Summit High Tigers reign at home invitational
Ryan Summerlin October 23, 2012
At the Summit High girls’ volleyball invitational Saturday, the Tigers emerged champions of the two four-team pools.
Set to duke it out against Middle Park for the final game of the day, which began at 9 a.m. with a match against Vail Mountain School (a two-set win, 25-19, 25-21), Summit’s girls started slow but picked up the pace in the end of the match for the win. Final games of the tournament were best of five sets while earlier games were won by best of three sets.
The Tigers lost the first two sets, 25-20 both times, and were down in the third set until something clicked for the tired team and they came back for a three-set win streak, 25-18, 25-23 and 15-12.
“The seniors really pulled through on being consistent and being leaders” throughout the tournament, head coach Liz Hughes-Waddick said, adding that particularly in the final match, the seniors’ leadership shone.
“They’ve taught the girls how to come back when they’re down,” Hughes-Waddick said of the seniors. “It wasn’t an easy win. They were tired. It was just awesome.”
Hughes-Waddick went so far as to call the entire day – which lasted nearly 12 hours for the Summit girls – “awesome.”
In the final game against Middle Park, newcomer to the team and freshman Madison Anderson stepped up her game in the third match to help the team land the win. Senior Brett Huntley performed in the setter position with 49 set assists while Anderson, Madi Webster and Kates Raymond stood out as kill leaders with 14, 18 and 13 kills respectively. Webster’s kill-to-error ratio was low, with just four errors on her 18 kills. On defense, senior Anna Zangari tallied 15 digs while Raymond put in 16 and freshman Lexi Zangari totaled 18 digs on the match. That’s out of the team’s 72 digs and 66 kills against Middle Park.
Earlier in the day, Summit dominated Vail Mountain School before meeting league competition Eagle Valley, to whom the Lady Tigers lost twice before in four sets. This time, the match went to the full three sets, but Summit pulled out a win in the second and third set, winning 25-20 and 15-6 after losing the first, 25-19.
Summit went on to beat Wheat Ridge in two sets, 25-21 and 15-7 to finish first in its pool with six wins and one loss.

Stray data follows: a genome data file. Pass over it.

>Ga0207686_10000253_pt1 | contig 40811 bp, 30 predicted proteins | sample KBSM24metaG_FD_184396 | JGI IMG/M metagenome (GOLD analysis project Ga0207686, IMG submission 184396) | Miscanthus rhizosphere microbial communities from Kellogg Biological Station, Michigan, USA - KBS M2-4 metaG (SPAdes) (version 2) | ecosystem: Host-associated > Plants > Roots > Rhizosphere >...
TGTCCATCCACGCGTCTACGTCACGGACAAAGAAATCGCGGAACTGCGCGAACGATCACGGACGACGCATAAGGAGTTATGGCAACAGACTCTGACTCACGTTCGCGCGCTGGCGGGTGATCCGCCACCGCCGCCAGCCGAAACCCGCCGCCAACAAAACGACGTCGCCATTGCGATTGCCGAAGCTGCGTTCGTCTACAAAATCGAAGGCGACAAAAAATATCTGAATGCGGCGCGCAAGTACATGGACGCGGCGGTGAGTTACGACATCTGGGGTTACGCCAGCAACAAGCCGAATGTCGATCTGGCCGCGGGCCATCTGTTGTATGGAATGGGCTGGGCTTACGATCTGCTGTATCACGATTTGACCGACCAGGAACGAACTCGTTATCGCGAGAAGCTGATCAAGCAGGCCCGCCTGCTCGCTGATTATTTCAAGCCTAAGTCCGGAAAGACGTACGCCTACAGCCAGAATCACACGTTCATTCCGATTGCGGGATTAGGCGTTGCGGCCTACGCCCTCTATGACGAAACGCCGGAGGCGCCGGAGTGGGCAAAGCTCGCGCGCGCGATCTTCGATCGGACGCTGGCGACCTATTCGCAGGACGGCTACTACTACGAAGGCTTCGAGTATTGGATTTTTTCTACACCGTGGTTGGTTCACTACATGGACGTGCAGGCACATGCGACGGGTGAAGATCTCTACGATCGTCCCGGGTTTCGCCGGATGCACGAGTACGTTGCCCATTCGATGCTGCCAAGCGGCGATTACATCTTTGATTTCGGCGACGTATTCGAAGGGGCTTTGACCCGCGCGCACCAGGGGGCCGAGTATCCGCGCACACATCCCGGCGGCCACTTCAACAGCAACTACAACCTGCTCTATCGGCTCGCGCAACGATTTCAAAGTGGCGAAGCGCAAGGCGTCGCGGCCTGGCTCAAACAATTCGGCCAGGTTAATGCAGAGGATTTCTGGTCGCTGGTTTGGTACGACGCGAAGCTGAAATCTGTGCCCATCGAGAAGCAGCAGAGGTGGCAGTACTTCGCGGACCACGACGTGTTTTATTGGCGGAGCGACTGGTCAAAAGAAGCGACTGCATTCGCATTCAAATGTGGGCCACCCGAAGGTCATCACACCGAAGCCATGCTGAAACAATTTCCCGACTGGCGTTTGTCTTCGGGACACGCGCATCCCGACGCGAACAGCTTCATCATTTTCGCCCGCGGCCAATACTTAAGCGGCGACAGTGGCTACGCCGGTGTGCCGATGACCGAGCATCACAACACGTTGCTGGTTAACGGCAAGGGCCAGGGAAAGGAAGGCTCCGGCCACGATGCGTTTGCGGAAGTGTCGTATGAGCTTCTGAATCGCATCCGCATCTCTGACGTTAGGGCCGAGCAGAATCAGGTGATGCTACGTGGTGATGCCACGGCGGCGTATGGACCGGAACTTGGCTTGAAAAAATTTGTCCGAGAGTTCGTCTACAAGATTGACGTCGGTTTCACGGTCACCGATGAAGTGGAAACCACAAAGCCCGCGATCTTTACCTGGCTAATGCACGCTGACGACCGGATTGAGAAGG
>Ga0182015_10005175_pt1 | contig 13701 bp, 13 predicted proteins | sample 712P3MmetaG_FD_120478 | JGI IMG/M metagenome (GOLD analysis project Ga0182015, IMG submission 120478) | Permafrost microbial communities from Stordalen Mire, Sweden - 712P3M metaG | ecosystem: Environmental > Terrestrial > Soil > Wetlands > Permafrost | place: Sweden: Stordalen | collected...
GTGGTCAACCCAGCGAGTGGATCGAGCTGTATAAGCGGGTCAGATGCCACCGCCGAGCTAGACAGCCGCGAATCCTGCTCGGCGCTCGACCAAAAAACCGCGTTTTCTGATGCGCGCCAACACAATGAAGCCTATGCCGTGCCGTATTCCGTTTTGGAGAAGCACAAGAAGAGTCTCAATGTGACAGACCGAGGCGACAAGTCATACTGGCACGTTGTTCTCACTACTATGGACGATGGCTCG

The Tigers ran the court with Huntley setting, causing Wheat Ridge to suffer forced errors in addition to the opponent’s own unforced errors. The first set went point-for-point until Summit was given its winning point when Wheat Ridge was called for being in the net.
In the second set, Summit struggled at the start, but quickly left Wheat Ridge scrambling around the court. Eventually, the Tigers had rallied to 14-7, landing the final point for the win.
League teams Glenwood (second seed, five wins and three losses) and Battle Mountain (third seed, three wins, four losses) finished behind Middle Park in the opposing pool.
“We’re seeing confidence we haven’t seen before,” Hughes-Waddick said of her team. She highlighted the team’s wins in the third set, more than doubling the opponent’s score to close out the games.
“These girls have figured out how to play that last game,” the coach said. “We have girls digging and girls swinging. … They’re all doing things that earlier in the year, they were making mistakes on.”
The Tiger offense tempo is up and the team is successfully fooling blockers, which is something it’s been working on.
The team’s efficiency is also improving. The Tigers had 41 hitting errors in earlier games against Eagle Valley, versus four attack errors in Saturday’s game.
“Eagle Valley played the same game … We just chose to run them hard and not make errors, which paid off,” Hughes-Waddick said.
Summit volleyball is on a winning streak following a rough start to the season. Saturday’s wins follow a victory over well-ranked Palisade on Oct. 18. With the tournament wins, the team has bumped up to 11-13 on the season.
Today, Summit takes on league team Glenwood Springs, to whom they lost on the road on Oct. 13 in four sets.
“We’ll show them what we’ve got,” Hughes-Waddick said.
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